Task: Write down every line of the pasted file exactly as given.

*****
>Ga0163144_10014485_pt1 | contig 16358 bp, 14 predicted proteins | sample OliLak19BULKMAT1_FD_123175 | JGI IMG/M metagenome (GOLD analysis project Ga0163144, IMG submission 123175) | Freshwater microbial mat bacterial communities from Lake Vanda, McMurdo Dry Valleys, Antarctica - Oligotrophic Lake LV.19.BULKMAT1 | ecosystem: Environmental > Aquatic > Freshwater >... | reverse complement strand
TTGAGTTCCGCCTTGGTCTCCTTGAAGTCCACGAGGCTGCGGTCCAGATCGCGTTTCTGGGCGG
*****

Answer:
>Ga0163144_10014485_pt1 | contig 16358 bp, 14 predicted proteins | sample OliLak19BULKMAT1_FD_123175 | JGI IMG/M metagenome (GOLD analysis project Ga0163144, IMG submission 123175) | Freshwater microbial mat bacterial communities from Lake Vanda, McMurdo Dry Valleys, Antarctica - Oligotrophic Lake LV.19.BULKMAT1 | ecosystem: Environmental > Aquatic > Freshwater >... | reverse complement strand
TTGAGTTCCGCCTTGGTCTCCTTGAAGTCCACGAGGCTGCGGTCCAGATCGCGTTTCTGGGCGG